The investigator cites V-shaped black smudges he says were created when the severe spanwise forces caused crushing between the outboard end of the flaperon and the endplate as proof the flaps were extended when MH 370 entered the water.
He says this is because it shows the relative positions of the flaperon and the outboard flap when the crushing occurred.
He also argues that damage around the entry hole for the flap support track — the same one mentioned in the ATSB analysis — was caused when the track and the carriage assembly were pulled out of the hole.
“This could only happen if the wing was going forward, while at the same time the flap was being held back,’’ he says “The flap was extended (down) and was being pulled through the water. It is impossible for that scenario to be created in a high-speed diving crash.’’
There are other signs of buckling and gouging Vance says could only have been caused by forces that would have been impossible in a high-speed dive.
He points to a witness mark left by the aft end of the flap support shows the liberated flap was flailing during the landing and moving toward the retracted position, he adds.
“In order for this flap to move “up” in the instant it was liberated, it had to have started in a down (extended) position,’’ he says.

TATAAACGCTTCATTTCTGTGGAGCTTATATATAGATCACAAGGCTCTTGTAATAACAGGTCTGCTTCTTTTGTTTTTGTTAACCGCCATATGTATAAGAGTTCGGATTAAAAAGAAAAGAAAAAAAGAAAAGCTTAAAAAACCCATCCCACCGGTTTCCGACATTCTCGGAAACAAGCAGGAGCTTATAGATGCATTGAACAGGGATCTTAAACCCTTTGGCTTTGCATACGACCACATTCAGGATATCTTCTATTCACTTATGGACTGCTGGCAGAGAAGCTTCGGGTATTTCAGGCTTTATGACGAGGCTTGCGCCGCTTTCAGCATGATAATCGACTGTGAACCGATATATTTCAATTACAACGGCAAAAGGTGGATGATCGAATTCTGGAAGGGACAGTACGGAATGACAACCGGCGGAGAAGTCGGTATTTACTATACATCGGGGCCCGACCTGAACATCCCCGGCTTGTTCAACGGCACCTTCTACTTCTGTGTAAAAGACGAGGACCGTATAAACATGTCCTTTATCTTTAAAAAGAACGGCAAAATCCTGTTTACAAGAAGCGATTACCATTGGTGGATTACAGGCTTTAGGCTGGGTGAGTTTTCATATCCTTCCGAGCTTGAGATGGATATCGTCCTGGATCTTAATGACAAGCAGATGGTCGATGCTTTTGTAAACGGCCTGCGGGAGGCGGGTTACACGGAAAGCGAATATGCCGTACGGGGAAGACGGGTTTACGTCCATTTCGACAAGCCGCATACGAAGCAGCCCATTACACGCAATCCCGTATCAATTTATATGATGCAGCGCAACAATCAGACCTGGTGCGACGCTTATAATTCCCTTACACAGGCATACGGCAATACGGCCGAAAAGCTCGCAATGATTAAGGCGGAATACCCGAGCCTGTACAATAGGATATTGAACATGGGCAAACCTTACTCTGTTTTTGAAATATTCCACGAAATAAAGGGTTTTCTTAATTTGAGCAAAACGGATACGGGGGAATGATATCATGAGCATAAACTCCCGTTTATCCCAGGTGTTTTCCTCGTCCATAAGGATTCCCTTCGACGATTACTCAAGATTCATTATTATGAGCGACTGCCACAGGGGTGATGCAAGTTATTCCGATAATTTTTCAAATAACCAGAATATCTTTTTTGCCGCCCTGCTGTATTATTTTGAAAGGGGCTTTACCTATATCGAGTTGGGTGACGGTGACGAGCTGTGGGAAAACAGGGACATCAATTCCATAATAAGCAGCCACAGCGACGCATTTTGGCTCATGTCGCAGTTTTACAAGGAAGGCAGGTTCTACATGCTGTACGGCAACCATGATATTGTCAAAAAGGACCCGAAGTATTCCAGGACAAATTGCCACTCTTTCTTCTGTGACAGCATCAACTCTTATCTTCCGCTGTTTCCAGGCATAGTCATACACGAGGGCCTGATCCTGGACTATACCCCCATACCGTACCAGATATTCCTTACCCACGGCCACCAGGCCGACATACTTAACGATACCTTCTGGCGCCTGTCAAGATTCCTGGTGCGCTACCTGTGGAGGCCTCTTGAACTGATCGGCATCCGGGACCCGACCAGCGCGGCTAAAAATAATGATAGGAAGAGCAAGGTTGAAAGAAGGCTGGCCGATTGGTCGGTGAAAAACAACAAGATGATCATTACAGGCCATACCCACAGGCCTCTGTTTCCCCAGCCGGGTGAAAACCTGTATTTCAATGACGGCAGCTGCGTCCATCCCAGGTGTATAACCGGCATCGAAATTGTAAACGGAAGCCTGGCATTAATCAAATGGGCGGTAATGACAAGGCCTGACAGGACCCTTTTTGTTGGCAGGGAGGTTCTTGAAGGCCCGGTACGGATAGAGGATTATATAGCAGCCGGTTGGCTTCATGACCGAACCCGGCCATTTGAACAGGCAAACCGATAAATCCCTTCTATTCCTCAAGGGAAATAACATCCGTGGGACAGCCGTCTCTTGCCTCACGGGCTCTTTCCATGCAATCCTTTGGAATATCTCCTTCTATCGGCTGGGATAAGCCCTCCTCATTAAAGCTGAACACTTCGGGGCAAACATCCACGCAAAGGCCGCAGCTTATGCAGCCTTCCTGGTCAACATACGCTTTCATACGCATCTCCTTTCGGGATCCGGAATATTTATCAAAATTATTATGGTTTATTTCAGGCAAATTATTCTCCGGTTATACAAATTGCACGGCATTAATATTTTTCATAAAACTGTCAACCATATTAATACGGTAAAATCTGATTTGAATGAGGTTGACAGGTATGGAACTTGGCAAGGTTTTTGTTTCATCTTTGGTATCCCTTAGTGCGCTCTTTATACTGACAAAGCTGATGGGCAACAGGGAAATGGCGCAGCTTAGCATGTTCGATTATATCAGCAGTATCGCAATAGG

There is also the absence of damage in the seal pan end-plate: Vance says this would have occurred if the flaps were retracted.
He also addresses a range of other issues in the 144-page book, including alternative theories such as an onboard fire and an explosive decompression.
The ATSB has yet to respond to Vance’s various claims but its investigators are understood to be unimpressed by the analysis and angry about aspersions in it. They believe some of Vance’s interpretations of the witness marks, made without examination of the actual debris, are incorrect.
The re-igniting of the long-running debate has led to some scurrilous allegations against the bureau and at least one Senator has promised to grill ATSB officials when they come before a Senate estimates committee on Tuesday.
This will be a good opportunity for the bureau, which is highly respected in the global industry, to put its case and set the record straight.
There have been confident claims the mystery has been solved but that will never be the case until the plane is found — and possibly not even then.
However, finding a readable flight data recorder should at least put an end to the ongoing battle about the controlled ditching debate.